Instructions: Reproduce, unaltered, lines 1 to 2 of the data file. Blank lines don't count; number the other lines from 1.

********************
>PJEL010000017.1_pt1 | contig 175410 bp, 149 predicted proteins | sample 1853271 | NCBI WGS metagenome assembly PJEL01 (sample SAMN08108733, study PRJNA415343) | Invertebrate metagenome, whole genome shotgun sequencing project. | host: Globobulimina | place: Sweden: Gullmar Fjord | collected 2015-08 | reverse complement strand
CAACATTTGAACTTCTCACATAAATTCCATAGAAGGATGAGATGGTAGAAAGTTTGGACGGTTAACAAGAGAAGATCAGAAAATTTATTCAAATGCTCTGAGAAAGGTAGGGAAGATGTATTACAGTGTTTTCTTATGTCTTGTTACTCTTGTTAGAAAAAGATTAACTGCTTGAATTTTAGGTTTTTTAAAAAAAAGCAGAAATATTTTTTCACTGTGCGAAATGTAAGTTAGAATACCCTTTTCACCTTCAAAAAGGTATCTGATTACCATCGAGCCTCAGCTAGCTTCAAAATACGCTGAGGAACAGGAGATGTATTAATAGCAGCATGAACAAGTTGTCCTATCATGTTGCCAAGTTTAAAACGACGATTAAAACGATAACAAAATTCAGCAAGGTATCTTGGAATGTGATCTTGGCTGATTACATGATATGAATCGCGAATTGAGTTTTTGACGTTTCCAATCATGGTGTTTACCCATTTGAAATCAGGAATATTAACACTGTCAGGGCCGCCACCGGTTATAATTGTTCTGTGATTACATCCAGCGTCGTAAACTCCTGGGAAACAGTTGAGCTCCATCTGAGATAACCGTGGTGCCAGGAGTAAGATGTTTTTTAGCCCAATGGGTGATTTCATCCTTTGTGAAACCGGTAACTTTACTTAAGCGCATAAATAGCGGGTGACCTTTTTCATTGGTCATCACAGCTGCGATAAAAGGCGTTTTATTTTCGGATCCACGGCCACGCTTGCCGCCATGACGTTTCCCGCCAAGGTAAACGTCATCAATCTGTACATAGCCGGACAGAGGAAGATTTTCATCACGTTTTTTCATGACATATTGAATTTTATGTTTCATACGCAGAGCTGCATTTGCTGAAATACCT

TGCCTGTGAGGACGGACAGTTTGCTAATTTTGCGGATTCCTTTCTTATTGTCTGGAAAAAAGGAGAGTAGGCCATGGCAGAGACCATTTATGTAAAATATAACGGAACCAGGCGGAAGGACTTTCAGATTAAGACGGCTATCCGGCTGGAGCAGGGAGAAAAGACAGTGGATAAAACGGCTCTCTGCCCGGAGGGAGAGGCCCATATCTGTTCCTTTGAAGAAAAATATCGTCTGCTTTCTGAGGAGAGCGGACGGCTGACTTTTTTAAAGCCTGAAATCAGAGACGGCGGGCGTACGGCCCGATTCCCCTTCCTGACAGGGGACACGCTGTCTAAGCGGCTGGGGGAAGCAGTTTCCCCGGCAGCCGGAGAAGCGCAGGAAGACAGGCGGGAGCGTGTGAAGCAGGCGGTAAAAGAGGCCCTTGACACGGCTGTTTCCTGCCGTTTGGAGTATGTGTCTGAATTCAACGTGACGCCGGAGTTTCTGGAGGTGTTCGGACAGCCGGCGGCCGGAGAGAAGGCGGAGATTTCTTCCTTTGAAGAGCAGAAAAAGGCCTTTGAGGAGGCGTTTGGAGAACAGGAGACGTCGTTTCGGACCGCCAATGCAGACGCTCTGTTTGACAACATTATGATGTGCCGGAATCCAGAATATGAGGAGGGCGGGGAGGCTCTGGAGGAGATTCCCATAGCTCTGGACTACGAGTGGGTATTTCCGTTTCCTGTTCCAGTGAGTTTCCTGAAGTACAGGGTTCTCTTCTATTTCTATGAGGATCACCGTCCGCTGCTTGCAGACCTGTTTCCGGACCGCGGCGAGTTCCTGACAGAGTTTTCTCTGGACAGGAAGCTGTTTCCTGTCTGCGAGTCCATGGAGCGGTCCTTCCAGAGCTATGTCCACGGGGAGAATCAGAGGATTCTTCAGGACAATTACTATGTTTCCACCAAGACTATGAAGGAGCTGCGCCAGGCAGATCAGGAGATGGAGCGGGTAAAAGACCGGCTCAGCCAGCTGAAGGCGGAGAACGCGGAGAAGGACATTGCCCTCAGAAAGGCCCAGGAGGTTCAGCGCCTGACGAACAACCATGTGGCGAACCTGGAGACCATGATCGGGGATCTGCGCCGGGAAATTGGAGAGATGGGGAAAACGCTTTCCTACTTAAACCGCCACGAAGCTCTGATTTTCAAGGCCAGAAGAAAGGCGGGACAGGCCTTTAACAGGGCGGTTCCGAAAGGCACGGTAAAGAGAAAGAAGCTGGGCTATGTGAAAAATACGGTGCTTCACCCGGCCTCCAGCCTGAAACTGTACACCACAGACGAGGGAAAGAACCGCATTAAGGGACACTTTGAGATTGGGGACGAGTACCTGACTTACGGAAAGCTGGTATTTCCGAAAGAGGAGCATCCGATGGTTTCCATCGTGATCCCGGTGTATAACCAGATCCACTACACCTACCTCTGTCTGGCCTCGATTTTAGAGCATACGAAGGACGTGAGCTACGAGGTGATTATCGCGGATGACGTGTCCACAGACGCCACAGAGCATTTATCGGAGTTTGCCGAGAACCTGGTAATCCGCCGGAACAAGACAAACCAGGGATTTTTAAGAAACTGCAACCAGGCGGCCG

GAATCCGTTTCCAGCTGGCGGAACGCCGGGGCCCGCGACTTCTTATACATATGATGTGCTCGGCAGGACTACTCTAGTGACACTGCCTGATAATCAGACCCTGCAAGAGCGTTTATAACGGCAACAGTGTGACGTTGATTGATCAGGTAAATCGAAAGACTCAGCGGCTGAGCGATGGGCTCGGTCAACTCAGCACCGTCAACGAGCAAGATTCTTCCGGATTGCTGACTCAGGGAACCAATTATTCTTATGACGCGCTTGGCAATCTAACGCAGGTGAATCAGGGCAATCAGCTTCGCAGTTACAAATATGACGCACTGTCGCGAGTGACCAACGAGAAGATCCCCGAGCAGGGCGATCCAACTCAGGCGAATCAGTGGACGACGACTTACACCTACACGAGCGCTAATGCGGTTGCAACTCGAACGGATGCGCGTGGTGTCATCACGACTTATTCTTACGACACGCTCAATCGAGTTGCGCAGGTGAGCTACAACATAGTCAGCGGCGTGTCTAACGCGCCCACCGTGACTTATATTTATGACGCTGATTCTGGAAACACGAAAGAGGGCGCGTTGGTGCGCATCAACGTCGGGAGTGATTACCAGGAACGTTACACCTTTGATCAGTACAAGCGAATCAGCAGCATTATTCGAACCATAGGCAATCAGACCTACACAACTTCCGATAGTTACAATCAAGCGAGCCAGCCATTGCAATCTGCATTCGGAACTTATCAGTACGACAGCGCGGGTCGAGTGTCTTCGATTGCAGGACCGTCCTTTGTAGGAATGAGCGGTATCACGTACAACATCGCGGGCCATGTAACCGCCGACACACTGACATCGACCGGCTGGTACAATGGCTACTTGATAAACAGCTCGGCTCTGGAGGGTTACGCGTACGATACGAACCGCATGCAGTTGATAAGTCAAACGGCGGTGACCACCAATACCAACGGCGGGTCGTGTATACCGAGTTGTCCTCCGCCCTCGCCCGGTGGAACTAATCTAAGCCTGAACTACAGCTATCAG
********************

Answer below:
>PJEL010000017.1_pt1 | contig 175410 bp, 149 predicted proteins | sample 1853271 | NCBI WGS metagenome assembly PJEL01 (sample SAMN08108733, study PRJNA415343) | Invertebrate metagenome, whole genome shotgun sequencing project. | host: Globobulimina | place: Sweden: Gullmar Fjord | collected 2015-08 | reverse complement strand
CAACATTTGAACTTCTCACATAAATTCCATAGAAGGATGAGATGGTAGAAAGTTTGGACGGTTAACAAGAGAAGATCAGAAAATTTATTCAAATGCTCTGAGAAAGGTAGGGAAGATGTATTACAGTGTTTTCTTATGTCTTGTTACTCTTGTTAGAAAAAGATTAACTGCTTGAATTTTAGGTTTTTTAAAAAAAAGCAGAAATATTTTTTCACTGTGCGAAATGTAAGTTAGAATACCCTTTTCACCTTCAAAAAGGTATCTGATTACCATCGAGCCTCAGCTAGCTTCAAAATACGCTGAGGAACAGGAGATGTATTAATAGCAGCATGAACAAGTTGTCCTATCATGTTGCCAAGTTTAAAACGACGATTAAAACGATAACAAAATTCAGCAAGGTATCTTGGAATGTGATCTTGGCTGATTACATGATATGAATCGCGAATTGAGTTTTTGACGTTTCCAATCATGGTGTTTACCCATTTGAAATCAGGAATATTAACACTGTCAGGGCCGCCACCGGTTATAATTGTTCTGTGATTACATCCAGCGTCGTAAACTCCTGGGAAACAGTTGAGCTCCATCTGAGATAACCGTGGTGCCAGGAGTAAGATGTTTTTTAGCCCAATGGGTGATTTCATCCTTTGTGAAACCGGTAACTTTACTTAAGCGCATAAATAGCGGGTGACCTTTTTCATTGGTCATCACAGCTGCGATAAAAGGCGTTTTATTTTCGGATCCACGGCCACGCTTGCCGCCATGACGTTTCCCGCCAAGGTAAACGTCATCAATCTGTACATAGCCGGACAGAGGAAGATTTTCATCACGTTTTTTCATGACATATTGAATTTTATGTTTCATACGCAGAGCTGCATTTGCTGAAATACCT